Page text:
Judaism in Late Antiquity

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Jacob Neusner, Alan Jeffery Avery-Peck, Bruce D. Chilton
BRILL, 2001 - Religion - 318 pages
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Jacob Neusner (vols. 1, 2, and 3) and his colleagues Alan Avery-Peck (vol. 2) and Bruce Chilton (vol. 3) have assembled a stellar team of scholars in producing what has already become an essential reference work for the study of Judaism in Late Antiquity. Originally written in nine separate volumes, Judaism in Late Antiquity now appears, unabridged, in three. The entire work seeks to offer readers both a broad perspective on the shape of Judaism while also opening the way to understanding unique issues. Editors Neusner, Avery-Peck, and Chilton must be commended for this generous gift both to the scholarly guild and to the general reader looking for a thought-provoking overview of the central academic conversations. "Judaism in Late Antiquity, I, II, III" is also available in hardback

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Contents

Law in Early Judaism
3
Sadducees and Pharisees
35
Issues in Samaritanism
63
Theories of Qumran
81
Crisis in
99
A Debate with
123
A Response to Professor
143
Rabbinic Sources for Historical Study
169
Indices
243
Preface vii
vii
The Problem of Typology 1
1
Jodi Magness 49
49
A Response
71
A Response to Eric M Meyers and James F Strange 79
79
The Synagogue as Metaphor 93
93
Prolegomenon to a Theory of Early Synagogue Develop
121

Rabbinic Literature of Late Antiquity as a Source
187
Rabbinic Sources for Historical Study
201
Rabbinic Sources for Historical Study
213
The Butchering of Jewish Texts to Feed the Masses
233
The Ancient Synagogues at Barʻam 155
155
An Aramaic Amulet from Baram 179
179
Index 187
187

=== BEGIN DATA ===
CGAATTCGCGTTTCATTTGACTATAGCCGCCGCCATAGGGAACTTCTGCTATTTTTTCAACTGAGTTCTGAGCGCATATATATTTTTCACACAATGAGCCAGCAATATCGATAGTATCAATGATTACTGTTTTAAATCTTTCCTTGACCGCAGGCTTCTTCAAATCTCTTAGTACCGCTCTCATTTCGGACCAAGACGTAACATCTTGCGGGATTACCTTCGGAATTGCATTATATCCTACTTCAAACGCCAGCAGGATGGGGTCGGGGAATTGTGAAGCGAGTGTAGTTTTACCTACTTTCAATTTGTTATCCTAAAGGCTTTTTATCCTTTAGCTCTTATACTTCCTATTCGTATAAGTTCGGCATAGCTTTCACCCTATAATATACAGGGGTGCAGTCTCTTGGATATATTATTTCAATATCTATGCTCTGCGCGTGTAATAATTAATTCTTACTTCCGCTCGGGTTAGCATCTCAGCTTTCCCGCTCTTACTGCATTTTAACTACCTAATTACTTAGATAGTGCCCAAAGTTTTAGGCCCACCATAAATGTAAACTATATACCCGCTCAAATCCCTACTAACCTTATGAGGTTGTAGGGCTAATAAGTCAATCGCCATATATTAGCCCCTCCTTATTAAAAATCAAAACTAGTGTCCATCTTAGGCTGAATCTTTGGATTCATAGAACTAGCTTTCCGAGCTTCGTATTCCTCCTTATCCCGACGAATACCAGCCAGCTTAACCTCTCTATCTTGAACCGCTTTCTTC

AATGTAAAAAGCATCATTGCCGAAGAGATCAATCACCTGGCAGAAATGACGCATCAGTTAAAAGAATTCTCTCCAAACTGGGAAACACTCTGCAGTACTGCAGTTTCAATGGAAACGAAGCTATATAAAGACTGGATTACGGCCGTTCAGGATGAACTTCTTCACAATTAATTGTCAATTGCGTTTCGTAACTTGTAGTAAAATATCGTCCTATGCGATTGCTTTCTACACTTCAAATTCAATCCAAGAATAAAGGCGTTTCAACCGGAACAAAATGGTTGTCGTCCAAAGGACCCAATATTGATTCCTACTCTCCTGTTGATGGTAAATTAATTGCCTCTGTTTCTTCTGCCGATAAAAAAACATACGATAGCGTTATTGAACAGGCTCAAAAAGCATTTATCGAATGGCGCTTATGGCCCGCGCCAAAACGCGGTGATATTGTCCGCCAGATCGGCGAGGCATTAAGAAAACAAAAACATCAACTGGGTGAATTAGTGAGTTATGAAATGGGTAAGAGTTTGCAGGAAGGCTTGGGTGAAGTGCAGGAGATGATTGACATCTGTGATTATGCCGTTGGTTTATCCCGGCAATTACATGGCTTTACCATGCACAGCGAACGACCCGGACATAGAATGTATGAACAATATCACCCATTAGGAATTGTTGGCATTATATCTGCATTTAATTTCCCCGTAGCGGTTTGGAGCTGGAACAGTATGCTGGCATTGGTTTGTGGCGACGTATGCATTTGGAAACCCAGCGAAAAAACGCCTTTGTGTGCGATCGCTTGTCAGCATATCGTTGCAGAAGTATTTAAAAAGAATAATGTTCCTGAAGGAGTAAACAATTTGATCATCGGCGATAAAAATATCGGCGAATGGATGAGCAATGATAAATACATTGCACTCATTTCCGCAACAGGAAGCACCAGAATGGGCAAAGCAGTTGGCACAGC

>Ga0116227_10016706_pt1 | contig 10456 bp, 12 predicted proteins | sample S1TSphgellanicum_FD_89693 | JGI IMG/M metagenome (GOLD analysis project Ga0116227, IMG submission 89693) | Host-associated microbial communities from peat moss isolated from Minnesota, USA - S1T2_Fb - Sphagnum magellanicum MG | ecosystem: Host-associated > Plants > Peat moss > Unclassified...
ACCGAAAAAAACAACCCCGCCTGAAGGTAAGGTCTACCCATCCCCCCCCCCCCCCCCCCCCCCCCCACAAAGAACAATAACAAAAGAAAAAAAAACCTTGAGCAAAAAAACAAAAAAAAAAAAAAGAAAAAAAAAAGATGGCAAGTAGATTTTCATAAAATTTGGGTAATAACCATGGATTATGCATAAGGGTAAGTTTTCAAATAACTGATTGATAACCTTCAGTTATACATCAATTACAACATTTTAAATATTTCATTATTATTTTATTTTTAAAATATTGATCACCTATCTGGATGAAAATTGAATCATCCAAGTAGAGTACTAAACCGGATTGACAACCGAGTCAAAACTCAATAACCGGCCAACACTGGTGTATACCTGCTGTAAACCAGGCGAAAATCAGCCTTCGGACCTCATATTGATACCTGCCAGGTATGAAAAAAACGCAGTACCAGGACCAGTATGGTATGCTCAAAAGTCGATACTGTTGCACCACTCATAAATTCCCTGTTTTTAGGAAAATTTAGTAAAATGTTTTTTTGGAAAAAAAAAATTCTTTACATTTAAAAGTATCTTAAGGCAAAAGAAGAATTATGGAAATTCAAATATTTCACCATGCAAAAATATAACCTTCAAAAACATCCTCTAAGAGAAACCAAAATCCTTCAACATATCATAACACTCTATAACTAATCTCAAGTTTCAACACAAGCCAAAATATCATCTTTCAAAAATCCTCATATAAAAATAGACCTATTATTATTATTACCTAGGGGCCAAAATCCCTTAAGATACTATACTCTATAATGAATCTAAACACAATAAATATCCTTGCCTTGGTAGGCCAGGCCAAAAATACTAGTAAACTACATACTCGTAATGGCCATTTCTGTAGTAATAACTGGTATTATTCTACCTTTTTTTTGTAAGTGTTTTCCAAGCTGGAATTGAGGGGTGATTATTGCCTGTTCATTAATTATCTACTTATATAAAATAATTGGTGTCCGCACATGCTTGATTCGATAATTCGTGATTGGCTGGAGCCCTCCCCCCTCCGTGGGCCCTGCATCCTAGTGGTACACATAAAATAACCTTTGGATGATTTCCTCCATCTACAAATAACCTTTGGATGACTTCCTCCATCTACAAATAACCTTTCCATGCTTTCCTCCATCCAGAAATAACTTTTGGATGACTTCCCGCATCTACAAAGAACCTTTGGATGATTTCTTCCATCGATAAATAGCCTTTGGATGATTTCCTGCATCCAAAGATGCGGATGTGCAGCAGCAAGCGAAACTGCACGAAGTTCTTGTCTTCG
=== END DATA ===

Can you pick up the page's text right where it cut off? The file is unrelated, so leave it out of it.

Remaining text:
Copyright

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About the author (2001)

Jacob Neusner was born in Hartford, Connecticut on July 28, 1932. He received a bachelor's degree in history from Harvard University in 1953. He studied at the Jewish Theological Seminary in New York, where he was ordained a Conservative rabbi and received a master's degree in Hebrew letters in 1960. He also received a doctorate in religion from Columbia University. He taught at Dartmouth College, Brown University, and the University of South Florida before joining the religion department at Bard College in 1994. He retired from there in 2014. He was a religious historian and one of the world's foremost scholars of Jewish rabbinical texts. He published more than 900 books during his lifetime including A Life of Yohanan ben Zakkai; The Way of Torah: An Introduction to Judaism; Judaism: The Evidence of the Mishnah; Strangers at Home: The 'Holocaust,' Zionism, and American Judaism; Translating the Classics of Judaism: In Theory and in Practice; Why There Never Was a 'Talmud of Caesarea': Saul Lieberman's Mistakes; and Judaism: An Introduction. He wrote The Bible and Us: A Priest and a Rabbi Read Scripture Together with Andrew M. Greeley and A Rabbi Talks with Jesus with Cardinal Joseph Ratzinger, the future Pope Benedict XVI. He also edited and translated, with others, nearly the entirety of the Jewish rabbinical texts. He died on October 8, 2016 at the age of 84.

Bruce Chilton is Bell Professor of Religion at Bard College in Annandale-on-Hudson and priest at the Free church of Saint John the Evangelist in Barrytown, New York. He is the author of many scholarly articles and books, including Jewish-Christian Debates and A Galilean Rabbi and His Bible.

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